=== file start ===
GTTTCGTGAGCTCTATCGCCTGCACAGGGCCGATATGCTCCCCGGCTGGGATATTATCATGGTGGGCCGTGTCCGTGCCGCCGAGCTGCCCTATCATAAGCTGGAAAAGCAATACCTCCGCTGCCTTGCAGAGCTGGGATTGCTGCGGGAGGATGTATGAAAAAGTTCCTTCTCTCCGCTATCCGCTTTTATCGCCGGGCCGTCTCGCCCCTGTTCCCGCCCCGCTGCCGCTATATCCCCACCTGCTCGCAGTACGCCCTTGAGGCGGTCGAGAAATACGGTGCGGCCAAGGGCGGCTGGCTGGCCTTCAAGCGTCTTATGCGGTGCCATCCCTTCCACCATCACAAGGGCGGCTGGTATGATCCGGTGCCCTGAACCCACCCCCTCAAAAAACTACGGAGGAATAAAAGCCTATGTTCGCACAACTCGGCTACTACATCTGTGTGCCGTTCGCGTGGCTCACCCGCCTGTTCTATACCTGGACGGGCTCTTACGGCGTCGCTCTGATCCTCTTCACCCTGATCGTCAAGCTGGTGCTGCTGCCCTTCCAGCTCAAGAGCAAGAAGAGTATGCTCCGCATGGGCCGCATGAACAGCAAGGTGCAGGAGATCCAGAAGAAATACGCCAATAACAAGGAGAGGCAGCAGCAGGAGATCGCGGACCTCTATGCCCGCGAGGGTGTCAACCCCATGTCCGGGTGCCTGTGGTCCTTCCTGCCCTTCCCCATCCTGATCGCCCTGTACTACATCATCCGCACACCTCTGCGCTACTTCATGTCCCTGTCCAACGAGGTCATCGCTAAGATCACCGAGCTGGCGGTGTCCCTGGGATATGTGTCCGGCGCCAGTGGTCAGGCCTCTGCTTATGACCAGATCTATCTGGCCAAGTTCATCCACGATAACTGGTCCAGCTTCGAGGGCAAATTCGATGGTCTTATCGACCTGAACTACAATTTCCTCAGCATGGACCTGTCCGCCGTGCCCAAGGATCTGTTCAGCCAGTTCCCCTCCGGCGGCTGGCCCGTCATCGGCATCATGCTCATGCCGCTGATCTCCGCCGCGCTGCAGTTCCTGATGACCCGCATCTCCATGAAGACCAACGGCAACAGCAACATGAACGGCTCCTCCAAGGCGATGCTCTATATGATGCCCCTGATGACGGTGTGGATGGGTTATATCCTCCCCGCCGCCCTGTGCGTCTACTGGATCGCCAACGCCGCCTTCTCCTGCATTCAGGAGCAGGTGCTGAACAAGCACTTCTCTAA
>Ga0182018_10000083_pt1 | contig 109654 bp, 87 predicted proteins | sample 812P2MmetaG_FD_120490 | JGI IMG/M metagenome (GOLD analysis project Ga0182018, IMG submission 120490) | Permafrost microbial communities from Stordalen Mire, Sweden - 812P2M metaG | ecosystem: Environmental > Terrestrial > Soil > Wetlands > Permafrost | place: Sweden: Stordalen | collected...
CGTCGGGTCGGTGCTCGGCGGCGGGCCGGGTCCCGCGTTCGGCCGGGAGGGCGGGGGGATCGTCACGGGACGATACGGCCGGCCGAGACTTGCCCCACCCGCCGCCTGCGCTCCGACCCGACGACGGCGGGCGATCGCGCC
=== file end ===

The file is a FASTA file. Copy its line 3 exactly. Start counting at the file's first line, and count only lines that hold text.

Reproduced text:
CGTCGGGTCGGTGCTCGGCGGCGGGCCGGGTCCCGCGTTCGGCCGGGAGGGCGGGGGGATCGTCACGGGACGATACGGCCGGCCGAGACTTGCCCCACCCGCCGCCTGCGCTCCGACCCGACGACGGCGGGCGATCGCGCC